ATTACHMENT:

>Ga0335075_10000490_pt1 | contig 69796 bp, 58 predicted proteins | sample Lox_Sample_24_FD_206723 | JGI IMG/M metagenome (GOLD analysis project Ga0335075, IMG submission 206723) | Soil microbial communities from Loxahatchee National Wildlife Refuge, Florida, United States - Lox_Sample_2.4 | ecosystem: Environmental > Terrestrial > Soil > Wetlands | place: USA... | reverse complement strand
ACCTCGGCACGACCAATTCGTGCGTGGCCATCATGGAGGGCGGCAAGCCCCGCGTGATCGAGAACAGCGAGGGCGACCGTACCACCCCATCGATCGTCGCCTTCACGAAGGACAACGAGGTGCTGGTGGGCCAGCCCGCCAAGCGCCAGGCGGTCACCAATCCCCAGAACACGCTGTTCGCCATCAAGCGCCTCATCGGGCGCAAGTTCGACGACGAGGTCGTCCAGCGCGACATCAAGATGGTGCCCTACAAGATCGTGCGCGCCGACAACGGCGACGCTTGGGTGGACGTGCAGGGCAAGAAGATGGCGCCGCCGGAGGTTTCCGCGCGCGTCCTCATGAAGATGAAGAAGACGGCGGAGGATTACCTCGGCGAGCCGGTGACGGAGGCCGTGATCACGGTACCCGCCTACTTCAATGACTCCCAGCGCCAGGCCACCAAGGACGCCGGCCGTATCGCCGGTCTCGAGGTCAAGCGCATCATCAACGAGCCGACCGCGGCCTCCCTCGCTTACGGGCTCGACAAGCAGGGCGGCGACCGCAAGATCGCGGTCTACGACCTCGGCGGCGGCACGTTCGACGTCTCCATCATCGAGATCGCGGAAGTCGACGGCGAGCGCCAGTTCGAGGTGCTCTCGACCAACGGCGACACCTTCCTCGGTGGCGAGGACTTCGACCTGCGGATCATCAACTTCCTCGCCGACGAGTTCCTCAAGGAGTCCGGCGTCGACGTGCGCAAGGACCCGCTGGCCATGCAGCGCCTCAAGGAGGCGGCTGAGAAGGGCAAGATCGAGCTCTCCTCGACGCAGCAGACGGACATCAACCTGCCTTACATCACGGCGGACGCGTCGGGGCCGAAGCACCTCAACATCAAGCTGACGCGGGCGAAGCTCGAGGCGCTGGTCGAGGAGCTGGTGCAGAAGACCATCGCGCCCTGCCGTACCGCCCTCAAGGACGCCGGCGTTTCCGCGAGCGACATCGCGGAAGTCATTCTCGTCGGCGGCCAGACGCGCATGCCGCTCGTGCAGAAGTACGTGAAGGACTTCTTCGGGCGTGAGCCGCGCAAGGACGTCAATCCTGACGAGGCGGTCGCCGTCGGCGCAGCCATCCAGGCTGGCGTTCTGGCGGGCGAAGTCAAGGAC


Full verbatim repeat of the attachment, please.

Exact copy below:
>Ga0335075_10000490_pt1 | contig 69796 bp, 58 predicted proteins | sample Lox_Sample_24_FD_206723 | JGI IMG/M metagenome (GOLD analysis project Ga0335075, IMG submission 206723) | Soil microbial communities from Loxahatchee National Wildlife Refuge, Florida, United States - Lox_Sample_2.4 | ecosystem: Environmental > Terrestrial > Soil > Wetlands | place: USA... | reverse complement strand
ACCTCGGCACGACCAATTCGTGCGTGGCCATCATGGAGGGCGGCAAGCCCCGCGTGATCGAGAACAGCGAGGGCGACCGTACCACCCCATCGATCGTCGCCTTCACGAAGGACAACGAGGTGCTGGTGGGCCAGCCCGCCAAGCGCCAGGCGGTCACCAATCCCCAGAACACGCTGTTCGCCATCAAGCGCCTCATCGGGCGCAAGTTCGACGACGAGGTCGTCCAGCGCGACATCAAGATGGTGCCCTACAAGATCGTGCGCGCCGACAACGGCGACGCTTGGGTGGACGTGCAGGGCAAGAAGATGGCGCCGCCGGAGGTTTCCGCGCGCGTCCTCATGAAGATGAAGAAGACGGCGGAGGATTACCTCGGCGAGCCGGTGACGGAGGCCGTGATCACGGTACCCGCCTACTTCAATGACTCCCAGCGCCAGGCCACCAAGGACGCCGGCCGTATCGCCGGTCTCGAGGTCAAGCGCATCATCAACGAGCCGACCGCGGCCTCCCTCGCTTACGGGCTCGACAAGCAGGGCGGCGACCGCAAGATCGCGGTCTACGACCTCGGCGGCGGCACGTTCGACGTCTCCATCATCGAGATCGCGGAAGTCGACGGCGAGCGCCAGTTCGAGGTGCTCTCGACCAACGGCGACACCTTCCTCGGTGGCGAGGACTTCGACCTGCGGATCATCAACTTCCTCGCCGACGAGTTCCTCAAGGAGTCCGGCGTCGACGTGCGCAAGGACCCGCTGGCCATGCAGCGCCTCAAGGAGGCGGCTGAGAAGGGCAAGATCGAGCTCTCCTCGACGCAGCAGACGGACATCAACCTGCCTTACATCACGGCGGACGCGTCGGGGCCGAAGCACCTCAACATCAAGCTGACGCGGGCGAAGCTCGAGGCGCTGGTCGAGGAGCTGGTGCAGAAGACCATCGCGCCCTGCCGTACCGCCCTCAAGGACGCCGGCGTTTCCGCGAGCGACATCGCGGAAGTCATTCTCGTCGGCGGCCAGACGCGCATGCCGCTCGTGCAGAAGTACGTGAAGGACTTCTTCGGGCGTGAGCCGCGCAAGGACGTCAATCCTGACGAGGCGGTCGCCGTCGGCGCAGCCATCCAGGCTGGCGTTCTGGCGGGCGAAGTCAAGGAC